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Kalamazoo in Kuala Lumpur

Lawrence Choy, left, and Alex Teo prepare cappuccino for the owners’ meeting.
Yes, there really is a Kalamazoo Café in Malaysia

In a small strip mall in Petaling Jaya, a Malaysian city just outside Kuala Lumpur, the word “Kalamazoo” in large red and white lettering adorns the outside of a cream-colored restaurant. Inside is an establishment devoted to celebrating a Midwestern city and food from the other side of the planet.

Kalamazoo is a Potawatomi word for boiling waters which in the U.S. has come to refer to an exotic place with an exotic name, as in “from Timbuktu to Kalamazoo.” But as strange as the name Kalamazoo may sound to some Americans, the word is even odder-sounding in Malaysia, a Southeast Asian country with a mix of Malay, Chinese, Indian and European cultural influences.

“Customers always ask, ‘What does Kalamazoo mean?’” says Lawrence Choy, co-owner of the Kalamazoo Restaurant & Café, “so we — the owners — tell them that Kalamazoo is a place in Michigan where we studied at Western Michigan University.”

While on study abroad at WMU from 2001-03, Choy, Alex Teo, Tisha Ng and Tracy Lee learned to love American food in an unlikely environment: dormitory cafeterias. Choy says his favorite cafeteria dish was “fried ravioli with a good amount of meat sauce over it.”

“When we were at Western, all of us worked in the cafeterias at one point in time, mostly in Bigelow and Burnham,” Choy says in a phone interview. “We always would hang out after work. We got to talking and realized that food and beverage work was really fun. We decided during that time that we might one day want to open a café or restaurant of our own.”

Since the late 1960s, more than 2,500 Malaysian students have attended WMU through its program with Sunway University, according to the WMU Office of Study Abroad. But in 2001, the year that Choy, Teo, Ng and Lee planned to head for the United States, the Sunway program was almost suspended after the 9/11 attacks. In the end, Choy and Teo had to sit out the first semester, staying in Malaysia for further visa checks, while Ng and Lee were permitted to start on time. “We definitely began late because we were men from a Muslim country after 9/11,” Choy says. “I guess it was a crazy time to be in the U.S.”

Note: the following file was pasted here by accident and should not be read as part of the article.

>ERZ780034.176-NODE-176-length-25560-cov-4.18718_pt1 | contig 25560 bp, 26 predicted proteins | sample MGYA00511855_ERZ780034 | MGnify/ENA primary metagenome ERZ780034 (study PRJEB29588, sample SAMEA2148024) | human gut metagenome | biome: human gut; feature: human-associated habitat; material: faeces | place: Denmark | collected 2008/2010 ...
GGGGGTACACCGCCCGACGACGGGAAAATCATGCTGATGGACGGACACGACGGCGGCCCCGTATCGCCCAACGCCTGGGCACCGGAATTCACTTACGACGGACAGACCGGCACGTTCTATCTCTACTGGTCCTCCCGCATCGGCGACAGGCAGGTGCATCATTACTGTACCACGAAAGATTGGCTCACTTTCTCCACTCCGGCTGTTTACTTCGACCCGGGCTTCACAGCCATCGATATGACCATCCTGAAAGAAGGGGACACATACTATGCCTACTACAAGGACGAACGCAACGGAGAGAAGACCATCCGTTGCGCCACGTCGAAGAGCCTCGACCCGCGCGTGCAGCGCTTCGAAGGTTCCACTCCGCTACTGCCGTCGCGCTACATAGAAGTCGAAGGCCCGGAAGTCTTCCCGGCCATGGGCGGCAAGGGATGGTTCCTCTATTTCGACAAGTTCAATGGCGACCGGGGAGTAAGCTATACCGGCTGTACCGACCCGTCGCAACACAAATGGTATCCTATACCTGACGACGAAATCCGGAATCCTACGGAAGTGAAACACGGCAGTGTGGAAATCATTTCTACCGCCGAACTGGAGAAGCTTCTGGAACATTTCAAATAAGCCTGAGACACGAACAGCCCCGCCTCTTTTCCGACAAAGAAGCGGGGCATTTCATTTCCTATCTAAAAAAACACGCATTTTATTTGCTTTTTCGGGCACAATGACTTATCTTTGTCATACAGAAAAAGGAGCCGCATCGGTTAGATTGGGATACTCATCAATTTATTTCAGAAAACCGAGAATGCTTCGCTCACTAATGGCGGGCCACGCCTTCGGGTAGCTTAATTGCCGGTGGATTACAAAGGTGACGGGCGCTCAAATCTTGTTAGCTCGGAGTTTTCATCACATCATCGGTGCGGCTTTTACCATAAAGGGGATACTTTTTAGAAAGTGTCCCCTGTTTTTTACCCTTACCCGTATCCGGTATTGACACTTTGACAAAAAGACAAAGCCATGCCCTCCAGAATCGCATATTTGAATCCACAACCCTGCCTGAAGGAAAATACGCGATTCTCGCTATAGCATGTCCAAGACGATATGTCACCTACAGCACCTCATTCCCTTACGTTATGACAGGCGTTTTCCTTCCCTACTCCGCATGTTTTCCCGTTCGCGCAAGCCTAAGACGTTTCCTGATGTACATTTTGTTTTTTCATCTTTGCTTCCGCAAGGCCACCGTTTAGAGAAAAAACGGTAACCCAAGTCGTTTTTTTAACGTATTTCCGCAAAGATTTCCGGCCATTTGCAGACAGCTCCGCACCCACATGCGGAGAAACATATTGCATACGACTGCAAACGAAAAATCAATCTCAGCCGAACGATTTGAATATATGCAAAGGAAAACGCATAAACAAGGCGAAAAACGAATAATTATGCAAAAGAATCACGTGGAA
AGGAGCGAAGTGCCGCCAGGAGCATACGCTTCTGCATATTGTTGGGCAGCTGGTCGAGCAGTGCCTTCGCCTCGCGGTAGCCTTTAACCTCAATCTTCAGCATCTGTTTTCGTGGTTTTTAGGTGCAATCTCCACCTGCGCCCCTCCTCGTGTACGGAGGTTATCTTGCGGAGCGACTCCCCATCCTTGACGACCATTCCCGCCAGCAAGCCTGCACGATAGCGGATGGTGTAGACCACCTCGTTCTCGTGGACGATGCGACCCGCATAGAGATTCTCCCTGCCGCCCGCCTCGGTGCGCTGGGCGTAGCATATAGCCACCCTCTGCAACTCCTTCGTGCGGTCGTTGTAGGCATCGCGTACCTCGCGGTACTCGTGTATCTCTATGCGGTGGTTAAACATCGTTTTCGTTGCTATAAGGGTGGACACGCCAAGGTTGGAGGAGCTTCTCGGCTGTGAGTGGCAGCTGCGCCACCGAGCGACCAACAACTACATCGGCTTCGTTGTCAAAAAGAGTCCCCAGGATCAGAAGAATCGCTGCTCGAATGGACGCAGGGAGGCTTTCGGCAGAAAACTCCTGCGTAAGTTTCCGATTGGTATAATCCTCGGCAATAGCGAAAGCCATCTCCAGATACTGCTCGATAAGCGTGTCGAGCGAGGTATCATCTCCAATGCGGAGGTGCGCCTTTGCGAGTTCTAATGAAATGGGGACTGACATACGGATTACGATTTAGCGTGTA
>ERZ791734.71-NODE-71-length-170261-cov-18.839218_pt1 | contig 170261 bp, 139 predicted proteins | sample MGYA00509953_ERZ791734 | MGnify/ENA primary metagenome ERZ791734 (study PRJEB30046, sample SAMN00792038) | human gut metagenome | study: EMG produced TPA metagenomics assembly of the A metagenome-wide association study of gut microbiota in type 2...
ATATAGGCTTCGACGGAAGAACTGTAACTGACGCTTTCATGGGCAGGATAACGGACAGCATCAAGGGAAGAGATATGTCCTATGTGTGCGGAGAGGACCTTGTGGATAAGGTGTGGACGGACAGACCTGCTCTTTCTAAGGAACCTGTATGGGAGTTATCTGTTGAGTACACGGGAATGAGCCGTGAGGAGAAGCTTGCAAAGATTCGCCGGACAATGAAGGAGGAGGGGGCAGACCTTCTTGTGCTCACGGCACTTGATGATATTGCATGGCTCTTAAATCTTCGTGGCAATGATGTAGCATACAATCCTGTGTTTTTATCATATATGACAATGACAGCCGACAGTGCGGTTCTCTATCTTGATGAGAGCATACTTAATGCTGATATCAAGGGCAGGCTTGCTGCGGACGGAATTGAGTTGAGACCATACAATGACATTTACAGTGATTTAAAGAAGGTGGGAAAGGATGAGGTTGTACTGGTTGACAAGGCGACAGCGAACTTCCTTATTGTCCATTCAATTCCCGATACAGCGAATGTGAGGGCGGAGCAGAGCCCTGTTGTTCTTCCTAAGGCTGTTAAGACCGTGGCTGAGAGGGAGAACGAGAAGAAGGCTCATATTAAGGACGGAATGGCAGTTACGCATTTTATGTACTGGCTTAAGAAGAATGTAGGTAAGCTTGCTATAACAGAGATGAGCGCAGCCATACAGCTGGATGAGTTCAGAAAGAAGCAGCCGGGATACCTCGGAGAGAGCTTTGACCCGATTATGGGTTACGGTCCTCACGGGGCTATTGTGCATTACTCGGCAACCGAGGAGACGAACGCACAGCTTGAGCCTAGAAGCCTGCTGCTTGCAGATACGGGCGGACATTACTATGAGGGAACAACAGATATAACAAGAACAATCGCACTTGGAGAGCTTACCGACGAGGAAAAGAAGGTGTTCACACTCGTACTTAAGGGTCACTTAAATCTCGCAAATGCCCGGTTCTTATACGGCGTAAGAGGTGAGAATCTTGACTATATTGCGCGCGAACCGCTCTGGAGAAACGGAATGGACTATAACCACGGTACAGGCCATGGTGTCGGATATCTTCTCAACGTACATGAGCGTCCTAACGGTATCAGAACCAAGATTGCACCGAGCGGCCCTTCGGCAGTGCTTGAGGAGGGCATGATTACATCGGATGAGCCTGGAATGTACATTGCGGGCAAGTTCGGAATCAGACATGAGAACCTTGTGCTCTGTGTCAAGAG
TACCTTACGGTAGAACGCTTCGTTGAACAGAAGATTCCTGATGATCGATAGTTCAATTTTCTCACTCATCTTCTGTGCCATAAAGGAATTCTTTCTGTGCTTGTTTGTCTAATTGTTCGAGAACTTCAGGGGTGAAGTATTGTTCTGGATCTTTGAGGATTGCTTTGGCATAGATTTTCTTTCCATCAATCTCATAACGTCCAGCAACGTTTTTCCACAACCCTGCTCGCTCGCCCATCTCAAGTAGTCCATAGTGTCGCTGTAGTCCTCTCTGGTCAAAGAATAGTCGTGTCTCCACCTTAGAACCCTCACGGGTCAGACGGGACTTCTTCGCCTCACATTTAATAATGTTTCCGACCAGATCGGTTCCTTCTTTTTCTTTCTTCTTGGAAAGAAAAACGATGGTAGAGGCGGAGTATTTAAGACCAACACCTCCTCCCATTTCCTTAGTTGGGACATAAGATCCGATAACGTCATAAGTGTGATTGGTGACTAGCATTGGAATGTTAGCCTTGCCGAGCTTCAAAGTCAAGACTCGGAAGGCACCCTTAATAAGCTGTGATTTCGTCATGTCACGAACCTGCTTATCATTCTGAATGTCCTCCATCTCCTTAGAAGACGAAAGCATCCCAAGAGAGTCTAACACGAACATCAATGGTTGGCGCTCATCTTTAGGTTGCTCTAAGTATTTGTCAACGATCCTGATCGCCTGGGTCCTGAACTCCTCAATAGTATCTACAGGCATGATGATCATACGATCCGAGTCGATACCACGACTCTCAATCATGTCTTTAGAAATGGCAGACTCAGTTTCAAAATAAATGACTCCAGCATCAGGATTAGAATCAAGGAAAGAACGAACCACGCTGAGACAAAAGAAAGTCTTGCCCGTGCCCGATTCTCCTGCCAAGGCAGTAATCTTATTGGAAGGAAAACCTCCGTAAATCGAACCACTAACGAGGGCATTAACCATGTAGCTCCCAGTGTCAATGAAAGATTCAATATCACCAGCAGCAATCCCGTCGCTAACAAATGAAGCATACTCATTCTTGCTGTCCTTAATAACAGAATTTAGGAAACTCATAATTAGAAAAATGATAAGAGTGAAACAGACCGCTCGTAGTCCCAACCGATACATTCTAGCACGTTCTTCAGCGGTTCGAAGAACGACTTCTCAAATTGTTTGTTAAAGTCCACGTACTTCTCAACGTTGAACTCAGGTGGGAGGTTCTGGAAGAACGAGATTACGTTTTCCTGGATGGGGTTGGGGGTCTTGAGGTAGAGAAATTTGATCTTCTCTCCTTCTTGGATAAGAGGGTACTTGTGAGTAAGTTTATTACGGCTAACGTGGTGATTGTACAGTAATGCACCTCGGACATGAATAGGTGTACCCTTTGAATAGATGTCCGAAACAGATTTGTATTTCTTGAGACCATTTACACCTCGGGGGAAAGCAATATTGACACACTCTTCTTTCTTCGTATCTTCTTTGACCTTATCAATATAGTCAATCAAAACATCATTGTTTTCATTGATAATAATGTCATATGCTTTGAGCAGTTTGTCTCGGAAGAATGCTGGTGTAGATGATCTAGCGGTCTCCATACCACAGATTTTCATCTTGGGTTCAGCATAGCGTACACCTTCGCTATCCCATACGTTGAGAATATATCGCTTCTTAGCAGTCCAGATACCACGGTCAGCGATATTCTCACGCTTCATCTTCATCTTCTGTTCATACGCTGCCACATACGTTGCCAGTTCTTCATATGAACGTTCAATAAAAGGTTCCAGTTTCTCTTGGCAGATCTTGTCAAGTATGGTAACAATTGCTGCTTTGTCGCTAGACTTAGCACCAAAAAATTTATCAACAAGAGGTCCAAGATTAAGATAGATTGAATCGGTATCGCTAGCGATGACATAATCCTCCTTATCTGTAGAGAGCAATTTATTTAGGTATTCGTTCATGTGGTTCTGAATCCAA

Once in Kalamazoo, the foursome fell in love with more than just American food, says Choy. “The reason we named (our restaurant) Kalamazoo is because we miss Kalamazoo that much. We had the best time. We’d go to the laundromat on Stadium, and then there’s the donut place that’s open 24 hours and the time we ran down to South Haven in the middle of the night.

“Those would be the best times in university,” Choy adds, his voice softening with nostalgia.

The four students returned to Malaysia and pursued careers: Choy and Teo in computer science, Ng as a journalist and Lee as a psychologist. However, they couldn’t shake their restaurant dreams.

“About a year or two after coming back, we decided, ‘No, we are still young. If we want to do this, we might as well do it now,’” Choy says. After spending a couple of years looking for property, designing a menu and saving money from their corporate jobs, they bit the bullet and got a bank loan. Kalamazoo Restaurant & Café opened its doors on Oct. 25, 2010.

The restaurant serves diner breakfast classics, 12 burger options, soups, salads, French fries and milkshakes. Barbecued ribs are a crowd favorite, says Choy, a claim confirmed by the restaurant’s online reviews. “We make our own sauces. One thing we put into our sauce is beer. That’s a bit different from the local flavors here. We like it a bit tangy so we use Somersby apple cider.”

The first years were rocky. “Business was pretty slow,” Choy says. “People were just starting to get to know about us. We changed the flavors a lot. And we listened to our customers.” For example, he says, Malaysian customers felt the portions were too big and the sauces too sweet. “We slowly tweaked each and every item until the customers were mostly happy about them,” he says.

The owners have found creative ways to make their American fare meet Malaysian tastes. For instance, their catering arm has found a niche market catering events other than weddings.

“People here are used to curries in chafing dishes at weddings,” says Choy. “They really try to make it as fancy as possible. In terms of catering, we’re very different than the other companies. We don’t do traditional Malaysian dishes; we do American. So it’s a lot of finger food and meatloaves or racks of ribs. We have burgers off of a pit. It’s not what people are used to. Most of our weekends are booked for birthday parties and graduations.”

Kalamazoo Restaurant & Café now turns a profit and has healthy lunch rushes and weekend crowds, Choy says.

The restaurant also has a loyal following of Malaysian WMU alumni, says Choy, and WMU administrators have visited the restaurant when in town. Occasionally, American tourists stop by, curious about a restaurant named after a relatively small U.S. city. Mostly, though, Kalamazoo Restaurant & Café serves Malaysian diners amused by the American food restaurant with a strange name.

Emily Townsend

Originally from the Midwest, Emily comes to Encore from a stint reporting on the arts for The Cambodia Daily. You can catch her voice as a host (DJ ET) for Kalamazoo’s only feminist news and music show, Grrrlville on WIDR 89.1 FM at 8-10 p.m.

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